And then, as the chaise was announced, he arose to depart.

"I desire to keep these rooms until further notice, landlord. I shall return here this evening, and stop here during my attendance upon the trial at Banff," said the duke, as he got into the chaise, followed by the valet.

The driver cracked his whip and the horses started.

"Aweel," said the landlord to himself, as he watched the chaise winding its way up the mountain-pass. "Aweel, I waur e'en just confounded to see the dook here away without the doochess; and I just after reading in the Times how they were married o' the day before yesterday, and gane for their wedding trip to Paris! Aweel, I suppose, it will be this witness business as hae broughten him back. But where's the young doochess? Ay, to be sure, he hae left her in her grand toon house in London. He wad na be bringing her here at siccan a painfu' time and occasion as the trial of her ain father's murtherer. Nae, indeed! that is nae likely," concluded honest Donald Duncan, as he returned into his house.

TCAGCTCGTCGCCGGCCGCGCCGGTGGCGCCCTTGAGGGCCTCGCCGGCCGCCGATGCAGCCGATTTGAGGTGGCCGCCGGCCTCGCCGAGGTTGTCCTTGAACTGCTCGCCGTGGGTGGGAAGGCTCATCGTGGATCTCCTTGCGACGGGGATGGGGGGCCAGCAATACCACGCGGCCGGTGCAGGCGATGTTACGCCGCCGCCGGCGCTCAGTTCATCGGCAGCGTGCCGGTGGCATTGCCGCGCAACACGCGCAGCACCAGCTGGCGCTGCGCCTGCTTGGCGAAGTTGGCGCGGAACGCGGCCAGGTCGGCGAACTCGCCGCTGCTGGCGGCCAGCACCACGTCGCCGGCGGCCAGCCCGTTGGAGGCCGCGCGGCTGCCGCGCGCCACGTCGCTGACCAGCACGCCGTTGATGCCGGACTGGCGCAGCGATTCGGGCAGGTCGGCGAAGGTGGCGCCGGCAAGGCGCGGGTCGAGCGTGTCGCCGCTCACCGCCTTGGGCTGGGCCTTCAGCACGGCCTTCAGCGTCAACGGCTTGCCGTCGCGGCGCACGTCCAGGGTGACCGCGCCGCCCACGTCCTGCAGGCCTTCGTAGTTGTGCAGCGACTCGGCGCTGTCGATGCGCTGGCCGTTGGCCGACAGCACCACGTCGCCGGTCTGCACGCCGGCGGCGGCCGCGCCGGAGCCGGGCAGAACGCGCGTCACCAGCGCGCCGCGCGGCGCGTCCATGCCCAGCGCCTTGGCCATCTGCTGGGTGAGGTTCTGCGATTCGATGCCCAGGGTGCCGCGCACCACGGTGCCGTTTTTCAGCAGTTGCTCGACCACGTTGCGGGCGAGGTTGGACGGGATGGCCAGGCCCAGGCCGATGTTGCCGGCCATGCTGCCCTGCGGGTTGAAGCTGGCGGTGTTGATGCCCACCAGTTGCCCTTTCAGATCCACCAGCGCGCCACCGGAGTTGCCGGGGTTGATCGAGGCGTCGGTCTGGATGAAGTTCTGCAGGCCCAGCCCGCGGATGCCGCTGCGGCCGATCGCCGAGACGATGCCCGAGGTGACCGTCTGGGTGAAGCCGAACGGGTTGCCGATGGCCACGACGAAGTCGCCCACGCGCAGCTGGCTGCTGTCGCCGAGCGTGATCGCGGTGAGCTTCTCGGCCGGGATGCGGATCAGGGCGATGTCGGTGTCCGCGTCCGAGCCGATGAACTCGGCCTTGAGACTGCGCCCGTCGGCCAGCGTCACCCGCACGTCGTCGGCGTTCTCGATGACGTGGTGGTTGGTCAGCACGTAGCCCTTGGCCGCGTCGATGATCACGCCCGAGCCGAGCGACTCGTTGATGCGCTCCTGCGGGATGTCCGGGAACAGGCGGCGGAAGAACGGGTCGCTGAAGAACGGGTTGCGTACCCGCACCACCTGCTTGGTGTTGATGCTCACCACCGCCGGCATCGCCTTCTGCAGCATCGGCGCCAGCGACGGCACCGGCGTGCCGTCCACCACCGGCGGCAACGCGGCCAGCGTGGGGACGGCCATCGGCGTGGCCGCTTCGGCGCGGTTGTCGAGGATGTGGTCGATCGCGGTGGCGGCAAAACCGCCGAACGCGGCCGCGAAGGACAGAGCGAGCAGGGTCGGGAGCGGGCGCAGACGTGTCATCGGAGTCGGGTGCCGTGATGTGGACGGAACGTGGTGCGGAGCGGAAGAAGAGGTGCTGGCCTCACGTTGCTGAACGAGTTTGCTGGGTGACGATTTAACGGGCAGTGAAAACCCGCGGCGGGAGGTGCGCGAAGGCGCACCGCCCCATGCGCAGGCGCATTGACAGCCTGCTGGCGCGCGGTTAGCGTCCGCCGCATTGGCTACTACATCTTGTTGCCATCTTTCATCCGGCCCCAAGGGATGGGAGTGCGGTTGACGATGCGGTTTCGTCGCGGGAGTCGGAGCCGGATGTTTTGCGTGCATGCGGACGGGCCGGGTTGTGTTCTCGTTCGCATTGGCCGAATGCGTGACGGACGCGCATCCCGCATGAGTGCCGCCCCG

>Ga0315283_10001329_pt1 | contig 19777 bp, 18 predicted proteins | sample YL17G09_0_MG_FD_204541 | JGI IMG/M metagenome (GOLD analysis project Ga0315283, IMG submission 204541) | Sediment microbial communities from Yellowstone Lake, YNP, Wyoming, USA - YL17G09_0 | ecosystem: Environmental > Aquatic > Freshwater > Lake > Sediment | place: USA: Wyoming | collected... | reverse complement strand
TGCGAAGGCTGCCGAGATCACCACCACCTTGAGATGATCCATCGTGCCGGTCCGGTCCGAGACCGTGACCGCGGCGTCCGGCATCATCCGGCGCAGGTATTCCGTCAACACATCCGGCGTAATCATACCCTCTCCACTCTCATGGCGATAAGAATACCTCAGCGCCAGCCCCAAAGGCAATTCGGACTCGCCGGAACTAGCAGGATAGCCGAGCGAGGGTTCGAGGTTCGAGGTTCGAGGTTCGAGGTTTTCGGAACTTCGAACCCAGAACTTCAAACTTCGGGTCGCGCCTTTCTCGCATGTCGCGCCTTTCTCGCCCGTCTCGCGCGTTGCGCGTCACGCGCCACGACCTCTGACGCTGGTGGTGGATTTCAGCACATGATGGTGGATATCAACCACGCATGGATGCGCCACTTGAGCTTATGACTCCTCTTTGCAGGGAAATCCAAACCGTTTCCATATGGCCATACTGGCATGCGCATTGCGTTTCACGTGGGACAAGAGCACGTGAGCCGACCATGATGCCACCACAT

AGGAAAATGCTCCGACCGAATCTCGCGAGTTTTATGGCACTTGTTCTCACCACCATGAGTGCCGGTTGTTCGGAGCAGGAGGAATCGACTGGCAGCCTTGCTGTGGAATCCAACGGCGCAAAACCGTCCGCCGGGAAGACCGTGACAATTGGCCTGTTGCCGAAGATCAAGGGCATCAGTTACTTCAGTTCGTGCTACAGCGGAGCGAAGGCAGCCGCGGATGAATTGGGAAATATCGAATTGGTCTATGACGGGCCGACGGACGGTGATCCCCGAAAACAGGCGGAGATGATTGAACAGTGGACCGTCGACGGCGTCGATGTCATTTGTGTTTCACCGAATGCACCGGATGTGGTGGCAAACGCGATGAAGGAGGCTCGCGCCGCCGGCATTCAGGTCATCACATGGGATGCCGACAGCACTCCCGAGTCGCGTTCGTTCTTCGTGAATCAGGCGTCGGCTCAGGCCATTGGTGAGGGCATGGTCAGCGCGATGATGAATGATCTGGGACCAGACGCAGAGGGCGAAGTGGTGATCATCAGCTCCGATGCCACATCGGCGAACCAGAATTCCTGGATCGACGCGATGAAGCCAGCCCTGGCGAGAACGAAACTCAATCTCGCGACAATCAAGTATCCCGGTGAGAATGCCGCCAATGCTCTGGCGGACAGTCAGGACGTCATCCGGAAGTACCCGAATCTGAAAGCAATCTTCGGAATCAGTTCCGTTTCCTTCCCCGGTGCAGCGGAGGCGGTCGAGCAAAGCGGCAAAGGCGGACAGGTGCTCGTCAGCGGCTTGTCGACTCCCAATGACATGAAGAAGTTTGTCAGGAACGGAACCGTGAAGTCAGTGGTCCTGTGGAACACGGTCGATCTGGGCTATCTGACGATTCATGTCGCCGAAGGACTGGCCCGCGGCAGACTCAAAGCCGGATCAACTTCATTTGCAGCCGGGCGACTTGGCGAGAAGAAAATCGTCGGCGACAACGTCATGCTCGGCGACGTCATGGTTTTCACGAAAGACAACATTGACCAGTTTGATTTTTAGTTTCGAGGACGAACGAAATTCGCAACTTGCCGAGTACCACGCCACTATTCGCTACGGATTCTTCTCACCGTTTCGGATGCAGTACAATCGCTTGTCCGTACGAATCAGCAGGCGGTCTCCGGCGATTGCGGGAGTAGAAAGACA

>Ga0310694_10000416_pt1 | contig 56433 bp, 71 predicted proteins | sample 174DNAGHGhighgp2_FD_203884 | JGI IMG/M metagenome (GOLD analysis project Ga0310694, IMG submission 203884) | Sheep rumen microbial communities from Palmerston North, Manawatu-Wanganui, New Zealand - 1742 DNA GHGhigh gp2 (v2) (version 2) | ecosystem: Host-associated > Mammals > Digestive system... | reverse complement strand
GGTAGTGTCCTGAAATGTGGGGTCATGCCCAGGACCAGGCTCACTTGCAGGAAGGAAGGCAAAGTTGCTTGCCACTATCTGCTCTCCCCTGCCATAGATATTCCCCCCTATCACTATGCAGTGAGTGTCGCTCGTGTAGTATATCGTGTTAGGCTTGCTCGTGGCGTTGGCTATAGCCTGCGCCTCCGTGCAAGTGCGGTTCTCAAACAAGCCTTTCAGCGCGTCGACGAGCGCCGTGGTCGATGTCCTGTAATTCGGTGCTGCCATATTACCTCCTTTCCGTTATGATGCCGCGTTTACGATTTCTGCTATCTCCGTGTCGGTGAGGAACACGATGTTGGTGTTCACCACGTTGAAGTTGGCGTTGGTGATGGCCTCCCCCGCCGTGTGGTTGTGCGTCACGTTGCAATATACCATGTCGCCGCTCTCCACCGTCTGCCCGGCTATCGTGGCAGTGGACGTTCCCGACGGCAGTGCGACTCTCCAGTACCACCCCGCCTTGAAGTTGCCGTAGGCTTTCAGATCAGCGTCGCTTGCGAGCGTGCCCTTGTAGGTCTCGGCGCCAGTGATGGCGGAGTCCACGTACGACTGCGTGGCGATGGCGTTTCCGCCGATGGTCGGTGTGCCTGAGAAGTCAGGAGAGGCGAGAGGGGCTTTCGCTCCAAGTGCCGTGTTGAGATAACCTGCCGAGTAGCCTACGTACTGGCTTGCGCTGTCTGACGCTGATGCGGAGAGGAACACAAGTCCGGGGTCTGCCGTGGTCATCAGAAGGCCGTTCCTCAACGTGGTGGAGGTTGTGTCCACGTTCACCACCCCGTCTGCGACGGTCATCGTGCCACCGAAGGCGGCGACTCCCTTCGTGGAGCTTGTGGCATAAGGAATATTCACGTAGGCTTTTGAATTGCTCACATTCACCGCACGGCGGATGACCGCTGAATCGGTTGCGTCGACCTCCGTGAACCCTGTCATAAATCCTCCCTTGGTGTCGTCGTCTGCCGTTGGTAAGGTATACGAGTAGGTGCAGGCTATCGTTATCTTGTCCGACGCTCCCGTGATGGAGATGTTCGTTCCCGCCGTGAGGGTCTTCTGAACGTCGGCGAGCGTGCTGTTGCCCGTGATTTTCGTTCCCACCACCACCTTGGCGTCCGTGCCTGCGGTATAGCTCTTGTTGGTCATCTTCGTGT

Banff was but ten miles north-east of Lone. But the mountain road was difficult; and now that the morning mist lay heavy on the landscape, it

was necessary for our travelers to drive slowly and carefully to avoid precipitating themselves over some rocky steep, into some deep pool or stony chasm.

They were, thus, an hour in getting safely through the mountain-pass.

At the end of that time, they came out upon a good road, through a forest of firs, covering a hilly country.

Then the mist began to roll away before the bright beams of the advancing sun.

And another hour of fast driving brought them into the town of Banff.

The duke directed the driver to turn into the street where was situated the town-hall, where the court was being held.